‘Universities are restating their commitment to upholding quality and standards’

Dr Charlotte Snelling, policy manager at Universities UK, says the sector welcomes much of the plans but concerns over details remain

As thousands of students across the country prepare to settle back into campus life (and thanks to vaccines, it’s a reality this year), their attention will be turning back to their studies. We know their expectations will be high.

Proposals in the latest Office for Students (OfS) consultation on quality and standards aim to ensure that these expectations of students for high quality courses are met.

Universities are unanimous in agreeing with the OfS that every student, whatever their background or course, and however and wherever they’re studying, deserve a high quality education. Also, that they should be able to feel confident in the academic standards that underpin the qualifications they will be gaining. This is how higher education supports students to succeed and meet their personal aspirations, while ensuring the UK’s graduates continue to be some of the best in the world.

The focus of the OfS’ new conditions of registration on areas of course design and delivery, academic student support, assessment, and standards matches those areas where the sector is already committed to strengthening its offer. Recent work by Universities UK (UUK) has included:

In publishing its response to the consultation today, UUK welcomes the commitment to upholding quality and standards through a principles and risk-based regulatory approach, centred around compliance with minimum baselines. This allows universities to demonstrate compliance in ways that fit their context, the courses they deliver and the students they work with. This is important. One of the strengths of UK higher education is its diversity. This diversity is good for innovation and creativity, and it is good for student choice. If implemented well, the proposed approach should ensure regulation is effective and proportionate in targeting the right issues.

New illustrative examples of what compliance might look like are also helpful. They start to provide universities, students, and the public with a shared understanding of what we mean when we talk about ‘quality’, and reassuringly they represent things universities are already doing. There are, however, many more examples of good practice that not only meet but go way beyond these baseline requirements. Students can be confident that as they start the new academic year, they are accessing high quality courses.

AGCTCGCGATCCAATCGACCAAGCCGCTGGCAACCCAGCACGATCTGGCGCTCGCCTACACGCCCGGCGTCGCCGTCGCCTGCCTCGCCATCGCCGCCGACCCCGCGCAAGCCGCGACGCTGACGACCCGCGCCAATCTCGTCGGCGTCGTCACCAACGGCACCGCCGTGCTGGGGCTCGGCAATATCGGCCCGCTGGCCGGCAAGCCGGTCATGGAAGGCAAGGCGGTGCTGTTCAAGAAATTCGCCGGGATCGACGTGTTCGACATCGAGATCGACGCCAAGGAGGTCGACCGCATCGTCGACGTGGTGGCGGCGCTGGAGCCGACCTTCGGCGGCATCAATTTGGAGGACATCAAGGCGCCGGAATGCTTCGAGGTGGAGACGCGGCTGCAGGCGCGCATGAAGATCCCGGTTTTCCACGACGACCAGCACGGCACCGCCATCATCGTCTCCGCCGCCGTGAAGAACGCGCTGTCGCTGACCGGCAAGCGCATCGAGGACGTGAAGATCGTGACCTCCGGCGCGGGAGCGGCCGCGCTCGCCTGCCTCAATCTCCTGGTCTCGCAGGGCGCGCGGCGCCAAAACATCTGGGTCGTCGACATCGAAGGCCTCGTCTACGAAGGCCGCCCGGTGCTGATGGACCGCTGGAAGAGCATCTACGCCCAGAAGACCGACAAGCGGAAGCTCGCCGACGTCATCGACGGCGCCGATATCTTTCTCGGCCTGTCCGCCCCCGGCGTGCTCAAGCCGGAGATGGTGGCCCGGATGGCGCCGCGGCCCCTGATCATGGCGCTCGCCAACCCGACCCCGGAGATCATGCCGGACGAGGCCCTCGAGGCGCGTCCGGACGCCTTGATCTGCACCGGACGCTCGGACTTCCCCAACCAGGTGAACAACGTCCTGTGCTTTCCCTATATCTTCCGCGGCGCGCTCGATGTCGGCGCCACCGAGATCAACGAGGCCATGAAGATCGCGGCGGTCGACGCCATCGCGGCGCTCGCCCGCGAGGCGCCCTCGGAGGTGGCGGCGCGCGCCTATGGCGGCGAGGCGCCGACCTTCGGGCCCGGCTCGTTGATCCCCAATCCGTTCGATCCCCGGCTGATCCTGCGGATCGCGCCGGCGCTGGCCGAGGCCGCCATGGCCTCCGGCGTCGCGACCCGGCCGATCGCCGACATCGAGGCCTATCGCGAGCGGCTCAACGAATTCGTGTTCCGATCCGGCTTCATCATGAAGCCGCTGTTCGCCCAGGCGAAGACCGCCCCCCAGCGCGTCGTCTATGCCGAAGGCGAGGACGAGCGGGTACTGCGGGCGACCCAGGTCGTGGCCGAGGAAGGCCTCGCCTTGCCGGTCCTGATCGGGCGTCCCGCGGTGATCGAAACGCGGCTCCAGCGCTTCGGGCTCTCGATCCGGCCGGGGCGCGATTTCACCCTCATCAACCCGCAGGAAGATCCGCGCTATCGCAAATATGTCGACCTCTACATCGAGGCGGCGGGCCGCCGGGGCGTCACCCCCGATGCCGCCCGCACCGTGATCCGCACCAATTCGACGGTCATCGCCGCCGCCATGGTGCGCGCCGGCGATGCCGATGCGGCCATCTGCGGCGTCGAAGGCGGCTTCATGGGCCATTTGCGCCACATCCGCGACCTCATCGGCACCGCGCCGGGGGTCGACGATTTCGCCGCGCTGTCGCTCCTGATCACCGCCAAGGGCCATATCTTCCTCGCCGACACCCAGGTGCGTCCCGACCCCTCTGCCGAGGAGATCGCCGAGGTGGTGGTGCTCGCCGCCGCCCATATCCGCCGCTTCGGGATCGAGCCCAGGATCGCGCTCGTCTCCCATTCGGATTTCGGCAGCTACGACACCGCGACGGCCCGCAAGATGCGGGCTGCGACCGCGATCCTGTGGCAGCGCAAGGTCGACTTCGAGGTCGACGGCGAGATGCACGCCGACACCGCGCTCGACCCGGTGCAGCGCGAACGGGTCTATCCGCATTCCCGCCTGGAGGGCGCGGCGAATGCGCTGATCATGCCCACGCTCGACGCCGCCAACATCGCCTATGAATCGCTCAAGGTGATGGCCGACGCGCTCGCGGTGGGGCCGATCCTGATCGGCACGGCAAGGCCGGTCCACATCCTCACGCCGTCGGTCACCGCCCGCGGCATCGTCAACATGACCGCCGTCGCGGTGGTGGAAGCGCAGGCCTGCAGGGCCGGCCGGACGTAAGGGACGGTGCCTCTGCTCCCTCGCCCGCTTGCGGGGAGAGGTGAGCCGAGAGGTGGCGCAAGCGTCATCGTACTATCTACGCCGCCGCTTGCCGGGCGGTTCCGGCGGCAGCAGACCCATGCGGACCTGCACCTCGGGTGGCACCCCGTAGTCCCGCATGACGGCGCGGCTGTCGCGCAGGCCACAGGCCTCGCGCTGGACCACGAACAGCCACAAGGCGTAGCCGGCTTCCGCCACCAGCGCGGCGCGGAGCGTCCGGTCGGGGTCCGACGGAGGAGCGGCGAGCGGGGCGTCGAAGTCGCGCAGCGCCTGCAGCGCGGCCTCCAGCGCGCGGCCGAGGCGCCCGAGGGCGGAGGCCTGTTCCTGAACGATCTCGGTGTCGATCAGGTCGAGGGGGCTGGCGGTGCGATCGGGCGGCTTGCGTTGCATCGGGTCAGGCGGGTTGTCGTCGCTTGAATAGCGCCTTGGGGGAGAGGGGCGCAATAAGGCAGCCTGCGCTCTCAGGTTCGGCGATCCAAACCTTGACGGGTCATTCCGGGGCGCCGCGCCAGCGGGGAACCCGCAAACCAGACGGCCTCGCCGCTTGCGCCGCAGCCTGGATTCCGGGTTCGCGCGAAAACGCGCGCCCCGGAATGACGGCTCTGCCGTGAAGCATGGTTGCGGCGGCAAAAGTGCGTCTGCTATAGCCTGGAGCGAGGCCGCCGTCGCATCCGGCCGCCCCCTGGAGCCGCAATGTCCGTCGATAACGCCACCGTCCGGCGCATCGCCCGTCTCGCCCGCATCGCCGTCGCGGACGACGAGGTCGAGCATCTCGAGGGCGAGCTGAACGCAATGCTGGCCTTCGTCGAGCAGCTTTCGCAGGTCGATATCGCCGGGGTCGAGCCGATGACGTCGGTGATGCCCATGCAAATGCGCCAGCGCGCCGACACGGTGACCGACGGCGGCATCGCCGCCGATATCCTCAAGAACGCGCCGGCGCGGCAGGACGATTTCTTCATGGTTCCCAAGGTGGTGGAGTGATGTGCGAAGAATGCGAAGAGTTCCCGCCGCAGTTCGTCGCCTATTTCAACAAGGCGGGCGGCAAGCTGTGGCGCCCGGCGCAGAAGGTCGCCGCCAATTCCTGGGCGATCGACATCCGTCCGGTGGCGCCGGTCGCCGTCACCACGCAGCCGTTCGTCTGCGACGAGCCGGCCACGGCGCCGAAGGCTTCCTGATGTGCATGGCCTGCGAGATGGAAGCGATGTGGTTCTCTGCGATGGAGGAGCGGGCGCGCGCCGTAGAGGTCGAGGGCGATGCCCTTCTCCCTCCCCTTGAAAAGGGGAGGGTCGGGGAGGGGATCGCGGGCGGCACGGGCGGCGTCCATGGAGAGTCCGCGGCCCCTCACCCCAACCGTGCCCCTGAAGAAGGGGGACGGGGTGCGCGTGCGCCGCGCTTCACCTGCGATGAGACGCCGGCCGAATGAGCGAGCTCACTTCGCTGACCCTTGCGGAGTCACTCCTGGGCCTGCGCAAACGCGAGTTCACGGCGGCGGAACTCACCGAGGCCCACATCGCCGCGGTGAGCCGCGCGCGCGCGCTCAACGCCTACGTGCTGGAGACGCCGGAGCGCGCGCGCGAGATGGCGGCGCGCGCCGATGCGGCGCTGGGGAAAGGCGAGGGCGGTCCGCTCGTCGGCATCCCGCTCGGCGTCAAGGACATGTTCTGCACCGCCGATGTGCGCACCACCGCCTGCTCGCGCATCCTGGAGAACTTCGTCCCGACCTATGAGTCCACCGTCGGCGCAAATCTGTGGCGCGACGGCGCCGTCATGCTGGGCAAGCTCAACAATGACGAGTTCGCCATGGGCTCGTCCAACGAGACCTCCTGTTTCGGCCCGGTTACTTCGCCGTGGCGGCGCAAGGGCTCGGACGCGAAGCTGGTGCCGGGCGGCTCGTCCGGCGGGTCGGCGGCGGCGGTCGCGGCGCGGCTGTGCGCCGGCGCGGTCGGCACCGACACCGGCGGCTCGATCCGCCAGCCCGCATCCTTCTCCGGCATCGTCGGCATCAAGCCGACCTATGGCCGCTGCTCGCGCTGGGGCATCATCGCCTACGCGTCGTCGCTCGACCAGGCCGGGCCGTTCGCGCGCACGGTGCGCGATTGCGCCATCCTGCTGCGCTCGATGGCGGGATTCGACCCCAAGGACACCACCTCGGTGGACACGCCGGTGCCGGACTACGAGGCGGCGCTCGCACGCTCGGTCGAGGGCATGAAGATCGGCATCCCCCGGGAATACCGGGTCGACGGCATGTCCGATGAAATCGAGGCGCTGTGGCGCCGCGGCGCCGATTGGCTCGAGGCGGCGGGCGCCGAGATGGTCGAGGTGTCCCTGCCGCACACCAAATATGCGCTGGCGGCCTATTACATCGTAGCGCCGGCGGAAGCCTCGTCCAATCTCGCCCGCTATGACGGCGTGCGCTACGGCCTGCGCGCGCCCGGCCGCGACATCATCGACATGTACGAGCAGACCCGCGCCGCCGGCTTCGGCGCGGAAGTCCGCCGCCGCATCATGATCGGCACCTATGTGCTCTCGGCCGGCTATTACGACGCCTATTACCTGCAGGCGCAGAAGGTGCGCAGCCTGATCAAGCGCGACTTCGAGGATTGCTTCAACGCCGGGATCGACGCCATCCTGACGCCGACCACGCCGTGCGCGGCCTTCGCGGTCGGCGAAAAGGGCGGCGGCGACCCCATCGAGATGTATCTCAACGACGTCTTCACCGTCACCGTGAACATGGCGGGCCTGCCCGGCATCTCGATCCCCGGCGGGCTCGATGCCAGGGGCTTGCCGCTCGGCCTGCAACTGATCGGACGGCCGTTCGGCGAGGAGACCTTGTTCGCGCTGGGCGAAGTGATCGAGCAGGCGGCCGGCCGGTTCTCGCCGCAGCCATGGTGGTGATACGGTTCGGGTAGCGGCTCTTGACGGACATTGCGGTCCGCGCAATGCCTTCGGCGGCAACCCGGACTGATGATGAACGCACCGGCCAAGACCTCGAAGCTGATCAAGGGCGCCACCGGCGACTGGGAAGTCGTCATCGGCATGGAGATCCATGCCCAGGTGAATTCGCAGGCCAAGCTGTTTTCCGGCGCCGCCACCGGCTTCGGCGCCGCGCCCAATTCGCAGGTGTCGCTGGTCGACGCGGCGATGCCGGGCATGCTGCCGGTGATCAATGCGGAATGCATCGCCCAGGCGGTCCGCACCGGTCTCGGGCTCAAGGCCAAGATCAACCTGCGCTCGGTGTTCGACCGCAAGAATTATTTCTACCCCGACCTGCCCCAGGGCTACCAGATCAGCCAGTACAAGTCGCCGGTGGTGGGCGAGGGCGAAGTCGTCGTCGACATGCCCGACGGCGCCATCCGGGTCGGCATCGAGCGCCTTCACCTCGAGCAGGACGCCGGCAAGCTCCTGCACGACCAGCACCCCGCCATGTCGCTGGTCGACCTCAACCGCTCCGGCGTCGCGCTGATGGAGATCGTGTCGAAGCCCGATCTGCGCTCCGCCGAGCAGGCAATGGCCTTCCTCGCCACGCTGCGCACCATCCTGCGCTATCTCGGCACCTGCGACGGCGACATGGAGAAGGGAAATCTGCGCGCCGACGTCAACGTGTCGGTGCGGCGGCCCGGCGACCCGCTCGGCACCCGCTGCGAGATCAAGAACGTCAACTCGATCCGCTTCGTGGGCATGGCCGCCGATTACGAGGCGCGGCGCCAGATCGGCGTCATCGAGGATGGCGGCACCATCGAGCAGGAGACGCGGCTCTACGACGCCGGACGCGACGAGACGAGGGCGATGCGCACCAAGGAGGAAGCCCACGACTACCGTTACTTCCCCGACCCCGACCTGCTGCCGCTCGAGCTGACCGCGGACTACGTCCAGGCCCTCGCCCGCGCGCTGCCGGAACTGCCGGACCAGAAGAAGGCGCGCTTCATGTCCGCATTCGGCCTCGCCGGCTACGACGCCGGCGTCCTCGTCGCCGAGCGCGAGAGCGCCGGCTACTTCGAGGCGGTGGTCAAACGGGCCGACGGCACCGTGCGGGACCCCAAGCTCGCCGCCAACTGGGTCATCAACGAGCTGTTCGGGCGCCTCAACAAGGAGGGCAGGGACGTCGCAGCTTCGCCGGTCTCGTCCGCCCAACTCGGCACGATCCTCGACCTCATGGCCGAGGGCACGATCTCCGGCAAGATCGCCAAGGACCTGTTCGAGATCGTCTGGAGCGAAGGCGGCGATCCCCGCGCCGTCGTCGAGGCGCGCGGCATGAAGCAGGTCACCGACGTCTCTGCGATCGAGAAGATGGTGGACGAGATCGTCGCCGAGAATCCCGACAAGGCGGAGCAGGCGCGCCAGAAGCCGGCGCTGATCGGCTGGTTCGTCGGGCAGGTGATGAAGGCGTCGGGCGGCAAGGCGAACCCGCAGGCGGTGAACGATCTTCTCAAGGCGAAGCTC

While the proposals present a useful starting point, however, there are still practical implementation issues that need more consideration.

This includes if and how the regulation should cover courses funded and regulated by other bodies, for example teacher training and transnational education, without creating unnecessary duplication of effort or confusion through potentially conflicting approaches. There also needs to be more clarity on the regulation of partnerships, including who is ultimately responsible for any regulatory breach. Without this, the proposals risk inadvertently discouraging partnerships that will be central to government priorities of lifelong learning, levelling up, and the international education strategy.

We would also welcome further engagement on contextualisation, including how relevant context and expert academic input can be used to inform judgements in a fair, consistent, and appropriate way.

The proposals formally decouple regulation in England from the UK Quality Code for Higher Education. There is still much to be gained from cross-UK collaboration so we think that opportunities for consistency with the rest of the UK must still be explored. The OfS also needs to consider how it will communicate its new approach to audiences internationally, to retain their confidence in and understanding of quality assurance in England and the UK.

Finally, it should not be forgotten that we are still grappling with the uncertainty of COVID-19. The pandemic’s impact on teaching and learning will continue to affect capacity within institutions, how they are delivering courses, and the data being collected. It would be unwise to introduce major changes to the regulatory framework now, especially when we are expecting further consultation this autumn on student outcomes as another proposed measure of quality and the Teaching Excellence Framework (TEF).

Quality and standards sit at the heart of what universities do and how they deliver for students. It is right that expectations are high, and in most cases universities are meeting these. For those outlier courses where things are falling short, we agree that robust regulation and internal quality assurance is needed. UUK has welcomed this opportunity to shape the regulatory framework but would encourage the OfS to pursue further engagement with the sector to refine its approach.

Dr Charlotte Snelling is a policy manager at Universities UK

Read more: UUK warns OfS plans for quality and standards risk ‘unnecessary regulatory burden’

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